Ernest R. PEREZ, Jr., Appellant, v. The STATE of Texas.
Ernest R. Perez, Jr. appeals from his conviction for felony driving while intoxicated (DWI). In two points, he contends the State improperly used a prior misdemeanor conviction to enhance both the charged offense from a misdemeanor to a felony and his punishment, and his trial counsel was ineffective for not objecting to this fundamental defect in the indictment. We will affirm.
The indictment alleges that appellant committed felony DWI by driving while intoxicated and having been twice before convicted of DWI. See Tex. Penal Code Ann. § 49.09(b)(2) (Vernon Supp.2003). The two prior DWIs alleged as elements of the charged offense were a September 6, 1996 misdemeanor DWI conviction in Denton County and a February 16, 1994 misdemeanor DWI conviction in Dallas County. For punishment enhancement purposes, the indictment also alleged that appellant had previously been convicted of felony DWI on September 3, 1996 in Denton County.
Appellant contends that his 1994 misdemeanor DWI was improperly used to enhance both the charged offense and his punishment in this case. See id. § 49.09(g) (providing that a prior DWI conviction may be used to enhance a later DWI offense to a more serious offense, but that the same prior conviction may not be used to enhance both the charged offense and the defendant's punishment). He argues that the 1994 misdemeanor conviction was used to enhance his September 3, 1996 DWI conviction to a felony and that the State therefore “used” the 1994 conviction when it alleged the September 3, 1996 conviction for punishment enhancement purposes in the instant case. We disagree.
The State did not use, and could not have used, the 1994 DWI conviction to enhance appellant's punishment for felony DWI because the 1994 conviction was a misdemeanor. Only a felony can be used to enhance the punishment for felony DWI. See id. § 12.42(a)(3) (providing that a prior felony DWI conviction may be used to enhance a defendant's punishment from that for a third-degree felony to that for a second-degree felony). In addition, the September 3, 1996 DWI conviction was a separate and distinct offense from the 1994 DWI conviction. See Gibson v. State, 995 S.W.2d 693, 695-96 (Tex.Crim.App.1999) (noting that misdemeanor and felony DWI are different grades of driving while intoxicated and are tried in different courts). Therefore, the State was not required to plead or prove the 1994 DWI conviction to use the September 3, 1996 felony DWI conviction to enhance appellant's punishment.1 For these reasons, we hold that the State did not “use” the 1994 DWI conviction when it alleged the September 3, 1996 DWI conviction in the indictment to enhance appellant's punishment. See Carroll v. State, 51 S.W.3d 797, 801 (Tex.App.-Houston [1st Dist.] 2001, pet. ref'd) (holding same under virtually identical circumstances).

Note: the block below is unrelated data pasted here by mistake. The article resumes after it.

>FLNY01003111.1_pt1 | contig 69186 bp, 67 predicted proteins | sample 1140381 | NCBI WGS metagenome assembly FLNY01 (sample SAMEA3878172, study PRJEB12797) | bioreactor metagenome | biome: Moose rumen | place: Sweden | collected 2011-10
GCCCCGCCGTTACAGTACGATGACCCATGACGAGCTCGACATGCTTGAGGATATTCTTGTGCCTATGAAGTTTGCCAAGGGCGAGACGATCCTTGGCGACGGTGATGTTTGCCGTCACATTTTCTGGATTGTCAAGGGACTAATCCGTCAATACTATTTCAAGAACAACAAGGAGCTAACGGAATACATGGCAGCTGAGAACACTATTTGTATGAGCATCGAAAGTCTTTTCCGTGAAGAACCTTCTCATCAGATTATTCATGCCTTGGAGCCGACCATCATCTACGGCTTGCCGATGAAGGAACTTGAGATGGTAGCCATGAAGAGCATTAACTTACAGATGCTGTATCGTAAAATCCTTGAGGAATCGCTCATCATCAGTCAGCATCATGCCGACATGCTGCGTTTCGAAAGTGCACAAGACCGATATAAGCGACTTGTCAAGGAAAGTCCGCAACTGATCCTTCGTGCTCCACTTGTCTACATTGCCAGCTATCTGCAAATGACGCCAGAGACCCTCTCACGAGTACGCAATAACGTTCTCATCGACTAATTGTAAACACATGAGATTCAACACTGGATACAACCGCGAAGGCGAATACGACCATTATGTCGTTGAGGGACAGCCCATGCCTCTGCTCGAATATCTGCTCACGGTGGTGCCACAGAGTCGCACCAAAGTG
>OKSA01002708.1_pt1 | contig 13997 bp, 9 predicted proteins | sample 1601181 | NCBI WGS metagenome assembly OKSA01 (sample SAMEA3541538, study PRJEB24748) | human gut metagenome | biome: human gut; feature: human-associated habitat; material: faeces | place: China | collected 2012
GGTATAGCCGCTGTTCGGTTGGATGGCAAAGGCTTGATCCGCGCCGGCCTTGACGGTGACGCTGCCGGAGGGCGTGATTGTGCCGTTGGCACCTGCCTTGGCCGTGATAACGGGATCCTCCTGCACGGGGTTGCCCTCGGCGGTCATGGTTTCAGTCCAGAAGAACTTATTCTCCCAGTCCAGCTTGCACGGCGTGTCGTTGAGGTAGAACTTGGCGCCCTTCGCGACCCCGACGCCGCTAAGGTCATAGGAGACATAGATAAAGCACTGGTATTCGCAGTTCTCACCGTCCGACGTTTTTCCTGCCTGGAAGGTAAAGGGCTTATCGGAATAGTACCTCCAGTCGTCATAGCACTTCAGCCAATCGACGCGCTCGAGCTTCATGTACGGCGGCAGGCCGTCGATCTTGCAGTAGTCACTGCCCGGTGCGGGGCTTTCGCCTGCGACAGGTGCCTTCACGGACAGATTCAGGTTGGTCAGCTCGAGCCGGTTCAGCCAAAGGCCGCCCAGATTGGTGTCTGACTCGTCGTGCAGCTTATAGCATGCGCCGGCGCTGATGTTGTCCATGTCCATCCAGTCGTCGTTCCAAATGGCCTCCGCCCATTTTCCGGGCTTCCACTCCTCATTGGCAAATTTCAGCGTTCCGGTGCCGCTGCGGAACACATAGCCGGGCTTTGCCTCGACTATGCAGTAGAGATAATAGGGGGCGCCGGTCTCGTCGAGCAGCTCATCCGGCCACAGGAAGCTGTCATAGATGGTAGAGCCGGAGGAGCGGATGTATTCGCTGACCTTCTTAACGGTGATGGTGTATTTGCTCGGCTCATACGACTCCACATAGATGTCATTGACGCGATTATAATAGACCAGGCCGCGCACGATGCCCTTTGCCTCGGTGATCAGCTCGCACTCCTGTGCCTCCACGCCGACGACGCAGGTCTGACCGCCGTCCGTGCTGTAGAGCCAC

Appellant contends that such a holding violates his constitutional rights to due process and against cruel and unusual punishment. These arguments are waived, however, because appellant did not make them in the trial court. See Tex.R.App. P. 33.1(a); Curry v. State, 910 S.W.2d 490, 497-98 (Tex.Crim.App.1995) (holding that complaint of cruel and unusual punishment is waived if not raised in trial court); Garcia v. State, 887 S.W.2d 846, 861 (Tex.Crim.App.1994), cert. denied, 514 U.S. 1005, 115 S.Ct. 1317, 131 L.Ed.2d 198 (1995); Sullivan v. State, 986 S.W.2d 708, 711 (Tex.App.-Dallas 1999, no pet.) (both holding that complaint about constitutionality of statute as applied is waived if not raised in trial court).
Further, because the State did not “use” appellant's DWI conviction to enhance both the charged offense and his punishment, his trial counsel was not ineffective for failing to object to the indictment. See Strickland v. Washington, 466 U.S. 668, 687, 104 S.Ct. 2052, 2064, 80 L.Ed.2d 674 (1984) (setting out two-part test for establishing ineffective assistance of counsel). We overrule both of appellant's points and affirm the trial court's judgment.
1. Indeed, the record contains no evidence that the 1994 misdemeanor conviction was used to enhance appellant's September 3, 1996 DWI conviction to a felony.
JOHN CAYCE, Chief Justice.